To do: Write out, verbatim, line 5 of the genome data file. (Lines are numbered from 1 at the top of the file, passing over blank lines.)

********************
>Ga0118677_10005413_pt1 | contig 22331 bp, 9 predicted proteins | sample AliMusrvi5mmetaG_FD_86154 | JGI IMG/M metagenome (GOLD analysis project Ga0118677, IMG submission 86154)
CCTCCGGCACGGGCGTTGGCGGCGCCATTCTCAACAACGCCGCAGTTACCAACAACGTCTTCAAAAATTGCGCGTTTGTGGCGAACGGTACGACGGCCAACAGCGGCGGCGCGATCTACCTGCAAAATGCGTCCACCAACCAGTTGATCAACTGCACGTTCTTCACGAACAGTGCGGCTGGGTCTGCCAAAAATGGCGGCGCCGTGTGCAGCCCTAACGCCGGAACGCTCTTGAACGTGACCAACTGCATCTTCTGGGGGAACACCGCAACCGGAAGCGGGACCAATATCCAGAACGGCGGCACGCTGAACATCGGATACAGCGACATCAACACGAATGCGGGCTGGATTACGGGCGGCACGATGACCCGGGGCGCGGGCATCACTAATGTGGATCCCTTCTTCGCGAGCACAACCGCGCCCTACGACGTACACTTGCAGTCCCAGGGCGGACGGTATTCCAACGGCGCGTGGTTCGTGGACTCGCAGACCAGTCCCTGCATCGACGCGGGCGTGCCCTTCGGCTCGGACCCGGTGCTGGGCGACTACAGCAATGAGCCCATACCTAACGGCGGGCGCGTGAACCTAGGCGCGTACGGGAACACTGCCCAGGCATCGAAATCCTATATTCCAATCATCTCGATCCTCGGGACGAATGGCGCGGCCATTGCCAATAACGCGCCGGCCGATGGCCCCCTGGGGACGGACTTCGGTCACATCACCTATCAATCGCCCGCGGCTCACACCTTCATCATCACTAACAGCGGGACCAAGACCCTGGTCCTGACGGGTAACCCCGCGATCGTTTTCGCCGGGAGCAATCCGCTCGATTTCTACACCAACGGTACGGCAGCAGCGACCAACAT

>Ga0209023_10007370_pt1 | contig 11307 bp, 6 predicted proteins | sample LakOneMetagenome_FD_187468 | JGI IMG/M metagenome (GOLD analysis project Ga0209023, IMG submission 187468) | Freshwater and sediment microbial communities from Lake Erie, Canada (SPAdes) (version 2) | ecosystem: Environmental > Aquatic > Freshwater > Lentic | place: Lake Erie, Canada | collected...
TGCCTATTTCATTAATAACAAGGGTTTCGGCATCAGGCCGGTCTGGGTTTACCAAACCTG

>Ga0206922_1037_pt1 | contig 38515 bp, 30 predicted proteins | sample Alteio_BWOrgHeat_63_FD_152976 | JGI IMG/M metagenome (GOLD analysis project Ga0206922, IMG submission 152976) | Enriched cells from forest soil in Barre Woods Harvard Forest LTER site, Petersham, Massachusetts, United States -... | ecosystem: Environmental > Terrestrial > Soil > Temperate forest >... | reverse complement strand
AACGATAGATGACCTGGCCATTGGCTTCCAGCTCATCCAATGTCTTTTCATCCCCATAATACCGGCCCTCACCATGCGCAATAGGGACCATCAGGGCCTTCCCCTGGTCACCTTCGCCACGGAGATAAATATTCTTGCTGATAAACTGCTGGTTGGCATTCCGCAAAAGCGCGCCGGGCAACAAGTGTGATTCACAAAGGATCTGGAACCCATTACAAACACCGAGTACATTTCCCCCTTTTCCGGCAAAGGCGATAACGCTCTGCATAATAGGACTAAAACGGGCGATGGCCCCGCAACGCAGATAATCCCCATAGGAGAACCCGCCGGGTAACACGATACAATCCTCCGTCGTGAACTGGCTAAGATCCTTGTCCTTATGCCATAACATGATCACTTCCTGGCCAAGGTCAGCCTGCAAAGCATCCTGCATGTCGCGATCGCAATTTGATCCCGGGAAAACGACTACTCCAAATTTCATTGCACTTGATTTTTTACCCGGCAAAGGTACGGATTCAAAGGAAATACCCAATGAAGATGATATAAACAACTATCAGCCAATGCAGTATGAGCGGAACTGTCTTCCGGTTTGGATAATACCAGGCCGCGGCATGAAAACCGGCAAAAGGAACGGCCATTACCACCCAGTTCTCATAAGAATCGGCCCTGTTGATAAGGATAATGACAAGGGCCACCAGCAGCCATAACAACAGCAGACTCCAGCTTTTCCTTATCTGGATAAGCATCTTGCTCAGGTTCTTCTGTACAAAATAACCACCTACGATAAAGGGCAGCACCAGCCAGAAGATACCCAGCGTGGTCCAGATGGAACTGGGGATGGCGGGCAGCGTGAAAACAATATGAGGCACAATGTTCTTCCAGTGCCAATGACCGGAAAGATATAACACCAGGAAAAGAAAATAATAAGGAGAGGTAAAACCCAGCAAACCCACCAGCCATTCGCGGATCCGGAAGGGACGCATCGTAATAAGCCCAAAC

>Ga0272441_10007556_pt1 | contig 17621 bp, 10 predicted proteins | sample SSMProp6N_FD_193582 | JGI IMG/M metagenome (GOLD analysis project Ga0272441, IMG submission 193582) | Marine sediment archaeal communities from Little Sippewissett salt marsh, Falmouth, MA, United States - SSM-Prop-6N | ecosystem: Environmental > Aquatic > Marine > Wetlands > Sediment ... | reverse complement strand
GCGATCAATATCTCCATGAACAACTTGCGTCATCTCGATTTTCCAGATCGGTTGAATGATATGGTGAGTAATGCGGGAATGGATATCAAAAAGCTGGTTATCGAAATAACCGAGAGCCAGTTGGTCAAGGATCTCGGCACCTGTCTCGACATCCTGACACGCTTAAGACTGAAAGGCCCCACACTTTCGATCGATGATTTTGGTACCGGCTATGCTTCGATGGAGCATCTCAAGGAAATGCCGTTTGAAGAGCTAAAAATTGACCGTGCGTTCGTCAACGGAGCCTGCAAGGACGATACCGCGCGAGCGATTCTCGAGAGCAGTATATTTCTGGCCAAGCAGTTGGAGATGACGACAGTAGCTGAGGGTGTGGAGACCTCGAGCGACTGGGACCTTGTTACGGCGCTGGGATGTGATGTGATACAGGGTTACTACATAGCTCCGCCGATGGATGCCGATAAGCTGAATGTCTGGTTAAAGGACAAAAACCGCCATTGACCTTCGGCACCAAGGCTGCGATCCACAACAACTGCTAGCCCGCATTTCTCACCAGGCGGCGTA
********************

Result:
>Ga0206922_1037_pt1 | contig 38515 bp, 30 predicted proteins | sample Alteio_BWOrgHeat_63_FD_152976 | JGI IMG/M metagenome (GOLD analysis project Ga0206922, IMG submission 152976) | Enriched cells from forest soil in Barre Woods Harvard Forest LTER site, Petersham, Massachusetts, United States -... | ecosystem: Environmental > Terrestrial > Soil > Temperate forest >... | reverse complement strand